FringeReview UK 2021
Directed by Tricia Thorns, with Set Designer Alex Marker, Costume Design Emily Stuart and Lighting Designer Neill Brinkworth. Sound Designers Dominic Bilkey and Sarah Weltman. Stage Manager/Operator Lucy Ventham, ASM Mark Smith. Till July 17th.
What’s in an anagram? The late Charles Dyer (1928-2021) isn’t just lending his name to one of the two characters of his 1966 West-End/Broadway smash Staircase; everyone this actor-turned-hairdresser Charles Dyer mentions is an anagram. When his partner Harry C Leeds point this out he adds his own name to that list, having twice pointed out he doesn’t exist. And just why does one character accuse another of being a staircase?
So you need to forget one thing: a pioneering play written nine years after the 1957 Wolfenden Report and a year before very partial legalisation of homosexuality (it’s actually mentioned as upcoming) is about a lot more than two hairdressers slugging wit out in a home industry Chez Harry’s hairdresser with mother upstairs and a mysterious lodger who never does turn into Mr Sloane. We do get crashes and later a policeman, if not an inspector, calls.
Having seen a few sleepwalking reviews I can only record this: if anyone walks out of this production thinking it period-limited, that themes flatten, gay men haven’t got to glance back and wince with recognition – sorry, you’ve been nodding for two hours-five. But you won’t nod. Even in a distanced audience the cheers echo; we get it.
A different 1966. Ostensibly we’re at five-to-midnight of full-on legal homophobia (increasingly given to self-lacerating puns, this couple really would call it the fag-end), but Dyer’s cannier than to create a mere time-capsule. In his previous smash Rattle of a Simple Man (1962) he crafts a warm encounter between a forty-year-old virgin and a tart with more than heart. It’s full of so many moments that can or do go awry. Here too, Dyer explores a far more complex relationship with twenty years to go wrong at every turn; and does something daring. It’s subtle and devastating.
First, there’s older Harry Leeds. He’s taken beautifully by Paul Rider as exasperated adult; so much so he’s losing his hair, or more precisely, to Handel’s Alopecia! Chorus: as his younger partner former actor Charles Dyer (yes Dyer was a former actor-turned-writer, and married, though more happily) doesn’t stint telling him. Though Alopecia can be reversed, it’s disastrous for a hairdresser with all his hair restoratives lined accusingly on the shelf.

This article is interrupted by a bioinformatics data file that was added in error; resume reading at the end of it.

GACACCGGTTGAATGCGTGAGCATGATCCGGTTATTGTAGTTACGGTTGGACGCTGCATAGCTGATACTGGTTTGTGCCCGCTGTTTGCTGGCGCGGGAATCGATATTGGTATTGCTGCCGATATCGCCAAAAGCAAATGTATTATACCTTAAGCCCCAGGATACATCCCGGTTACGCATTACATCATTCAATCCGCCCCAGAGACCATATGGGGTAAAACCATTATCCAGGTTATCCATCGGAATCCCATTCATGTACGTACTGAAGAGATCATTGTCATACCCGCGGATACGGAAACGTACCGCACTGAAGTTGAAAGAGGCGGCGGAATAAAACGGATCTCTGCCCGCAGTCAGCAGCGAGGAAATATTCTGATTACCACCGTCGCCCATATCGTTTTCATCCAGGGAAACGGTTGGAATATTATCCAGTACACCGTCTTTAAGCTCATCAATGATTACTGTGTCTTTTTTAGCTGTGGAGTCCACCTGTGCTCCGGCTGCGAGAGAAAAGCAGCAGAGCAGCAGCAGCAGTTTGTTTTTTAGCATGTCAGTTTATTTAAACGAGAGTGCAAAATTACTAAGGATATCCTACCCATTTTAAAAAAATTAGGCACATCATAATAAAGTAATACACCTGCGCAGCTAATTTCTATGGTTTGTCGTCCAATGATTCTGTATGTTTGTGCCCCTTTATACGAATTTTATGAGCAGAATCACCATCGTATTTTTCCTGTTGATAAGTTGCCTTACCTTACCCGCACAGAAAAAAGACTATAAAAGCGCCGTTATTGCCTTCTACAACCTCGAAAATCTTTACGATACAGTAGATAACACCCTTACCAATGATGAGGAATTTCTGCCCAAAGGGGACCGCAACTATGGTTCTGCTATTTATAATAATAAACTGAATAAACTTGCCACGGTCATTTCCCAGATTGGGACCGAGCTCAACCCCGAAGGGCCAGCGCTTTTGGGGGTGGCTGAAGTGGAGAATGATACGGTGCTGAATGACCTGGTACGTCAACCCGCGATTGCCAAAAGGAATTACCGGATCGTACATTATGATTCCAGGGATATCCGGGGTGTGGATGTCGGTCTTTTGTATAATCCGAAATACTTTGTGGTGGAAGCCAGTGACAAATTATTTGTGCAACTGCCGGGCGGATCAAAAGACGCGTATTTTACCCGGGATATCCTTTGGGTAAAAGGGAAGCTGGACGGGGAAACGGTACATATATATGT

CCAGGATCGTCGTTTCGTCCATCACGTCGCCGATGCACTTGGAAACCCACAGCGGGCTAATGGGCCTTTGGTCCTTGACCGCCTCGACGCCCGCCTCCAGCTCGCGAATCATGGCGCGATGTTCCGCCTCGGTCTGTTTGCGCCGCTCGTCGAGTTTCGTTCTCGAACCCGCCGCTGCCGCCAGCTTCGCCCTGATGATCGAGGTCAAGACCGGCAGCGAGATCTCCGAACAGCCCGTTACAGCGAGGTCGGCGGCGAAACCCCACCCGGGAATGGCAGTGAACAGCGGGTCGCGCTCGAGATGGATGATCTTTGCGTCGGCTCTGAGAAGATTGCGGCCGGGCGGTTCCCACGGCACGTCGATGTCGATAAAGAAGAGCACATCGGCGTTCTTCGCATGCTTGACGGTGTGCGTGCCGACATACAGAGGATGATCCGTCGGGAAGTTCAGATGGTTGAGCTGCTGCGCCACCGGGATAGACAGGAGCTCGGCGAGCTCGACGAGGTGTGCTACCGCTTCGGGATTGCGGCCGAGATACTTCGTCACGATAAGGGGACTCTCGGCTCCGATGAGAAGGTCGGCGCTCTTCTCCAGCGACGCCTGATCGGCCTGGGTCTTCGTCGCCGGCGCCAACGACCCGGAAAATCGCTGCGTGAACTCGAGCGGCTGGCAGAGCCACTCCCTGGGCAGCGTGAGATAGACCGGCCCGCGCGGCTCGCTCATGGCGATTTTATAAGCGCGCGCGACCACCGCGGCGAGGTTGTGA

And John Sackville’s night-errant Charles has a charge hanging over him, sitting in a pub in women’s apparel on the knee of a sturdy family man and propositioning a policeman. It’d only mean a fine, so why’s he so terrified? Not just because the inspector responding to the constable’s anxieties suggests if Charles does kill himself, it’ll save a lot of trouble.
There’s something the phrase-repeating Charles hides, through the very tic of Dyer’s clever verbal charactery. Charles is repeating like an actor to persuade himself he exists, more frantic and verbally inventive as he peels reveals like greasepaint.
And that’s the crux. Dyer’s taken homophobic clichés and played with them to the point of proper absurdism, then drawn away to something richer. So you think gay people are narcissistic, always in search of their younger selves? OK, let’s take a couple as anagrams of each other, whose existence is girt with anagrams – one significantly younger-looking. And let’s make that the dramatist’s own name with anagrams. Oh and let’s point out that this couple have been together 20 years, when gay relationships are so inherently unstable.
Then marinaded in all that is the actor’s fear s/he doesn’t exist, and the Pirandello-like use of the writer’s own name to populate the stage. Then when we seem to go the way of Ionesco-by-Bayswater, pull the absurdist rug from under its own feet and reveal something different. Something achingly tender and not sexual at all. Hugs for instance.
Between Rattle and Staircase Orton arrived, anarchic absurdism played with in Entertaining Mr Sloane. Dyer’s verbally more inventive, subversive rather than anarchic. In place of sheer theatrical exuberance he plays with a slap of rebellion. Wince and you’ll miss it.